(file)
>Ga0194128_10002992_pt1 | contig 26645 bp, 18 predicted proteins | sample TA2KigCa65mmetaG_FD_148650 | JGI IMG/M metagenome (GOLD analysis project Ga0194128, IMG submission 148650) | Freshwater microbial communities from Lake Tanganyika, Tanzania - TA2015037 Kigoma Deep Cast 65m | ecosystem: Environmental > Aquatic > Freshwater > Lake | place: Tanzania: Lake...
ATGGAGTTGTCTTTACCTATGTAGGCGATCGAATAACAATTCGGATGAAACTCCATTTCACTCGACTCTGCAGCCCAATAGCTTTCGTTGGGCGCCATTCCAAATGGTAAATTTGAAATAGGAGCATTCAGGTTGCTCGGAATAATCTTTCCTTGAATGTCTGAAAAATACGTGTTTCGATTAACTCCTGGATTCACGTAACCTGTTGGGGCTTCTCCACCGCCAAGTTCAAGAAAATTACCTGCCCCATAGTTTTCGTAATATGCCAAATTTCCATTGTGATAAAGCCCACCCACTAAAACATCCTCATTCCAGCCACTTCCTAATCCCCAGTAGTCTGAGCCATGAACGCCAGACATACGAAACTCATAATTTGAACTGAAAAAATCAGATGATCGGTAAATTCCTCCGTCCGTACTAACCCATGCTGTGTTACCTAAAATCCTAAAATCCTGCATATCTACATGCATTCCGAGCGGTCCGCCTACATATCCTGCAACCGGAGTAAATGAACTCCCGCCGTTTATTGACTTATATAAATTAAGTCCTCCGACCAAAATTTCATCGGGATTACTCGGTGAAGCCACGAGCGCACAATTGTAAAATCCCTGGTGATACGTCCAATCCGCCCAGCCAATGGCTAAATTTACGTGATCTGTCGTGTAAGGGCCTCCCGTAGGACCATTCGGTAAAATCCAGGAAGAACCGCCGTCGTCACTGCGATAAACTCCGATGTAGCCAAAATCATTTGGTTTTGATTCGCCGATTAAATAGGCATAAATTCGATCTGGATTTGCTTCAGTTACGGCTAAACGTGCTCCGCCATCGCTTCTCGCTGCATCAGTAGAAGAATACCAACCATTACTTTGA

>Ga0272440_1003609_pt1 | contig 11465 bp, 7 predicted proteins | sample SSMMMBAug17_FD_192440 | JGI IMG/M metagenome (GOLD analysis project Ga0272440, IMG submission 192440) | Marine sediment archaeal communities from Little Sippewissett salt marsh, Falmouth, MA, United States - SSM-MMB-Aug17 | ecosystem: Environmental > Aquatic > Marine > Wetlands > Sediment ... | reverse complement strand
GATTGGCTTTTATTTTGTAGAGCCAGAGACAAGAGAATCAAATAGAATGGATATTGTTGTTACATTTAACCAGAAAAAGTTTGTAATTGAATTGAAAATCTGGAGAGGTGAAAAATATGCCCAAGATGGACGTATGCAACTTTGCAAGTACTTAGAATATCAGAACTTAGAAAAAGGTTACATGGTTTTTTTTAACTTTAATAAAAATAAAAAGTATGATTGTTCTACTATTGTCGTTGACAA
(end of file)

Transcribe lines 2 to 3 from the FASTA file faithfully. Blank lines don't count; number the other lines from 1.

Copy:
ATGGAGTTGTCTTTACCTATGTAGGCGATCGAATAACAATTCGGATGAAACTCCATTTCACTCGACTCTGCAGCCCAATAGCTTTCGTTGGGCGCCATTCCAAATGGTAAATTTGAAATAGGAGCATTCAGGTTGCTCGGAATAATCTTTCCTTGAATGTCTGAAAAATACGTGTTTCGATTAACTCCTGGATTCACGTAACCTGTTGGGGCTTCTCCACCGCCAAGTTCAAGAAAATTACCTGCCCCATAGTTTTCGTAATATGCCAAATTTCCATTGTGATAAAGCCCACCCACTAAAACATCCTCATTCCAGCCACTTCCTAATCCCCAGTAGTCTGAGCCATGAACGCCAGACATACGAAACTCATAATTTGAACTGAAAAAATCAGATGATCGGTAAATTCCTCCGTCCGTACTAACCCATGCTGTGTTACCTAAAATCCTAAAATCCTGCATATCTACATGCATTCCGAGCGGTCCGCCTACATATCCTGCAACCGGAGTAAATGAACTCCCGCCGTTTATTGACTTATATAAATTAAGTCCTCCGACCAAAATTTCATCGGGATTACTCGGTGAAGCCACGAGCGCACAATTGTAAAATCCCTGGTGATACGTCCAATCCGCCCAGCCAATGGCTAAATTTACGTGATCTGTCGTGTAAGGGCCTCCCGTAGGACCATTCGGTAAAATCCAGGAAGAACCGCCGTCGTCACTGCGATAAACTCCGATGTAGCCAAAATCATTTGGTTTTGATTCGCCGATTAAATAGGCATAAATTCGATCTGGATTTGCTTCAGTTACGGCTAAACGTGCTCCGCCATCGCTTCTCGCTGCATCAGTAGAAGAATACCAACCATTACTTTGA

>Ga0272440_1003609_pt1 | contig 11465 bp, 7 predicted proteins | sample SSMMMBAug17_FD_192440 | JGI IMG/M metagenome (GOLD analysis project Ga0272440, IMG submission 192440) | Marine sediment archaeal communities from Little Sippewissett salt marsh, Falmouth, MA, United States - SSM-MMB-Aug17 | ecosystem: Environmental > Aquatic > Marine > Wetlands > Sediment ... | reverse complement strand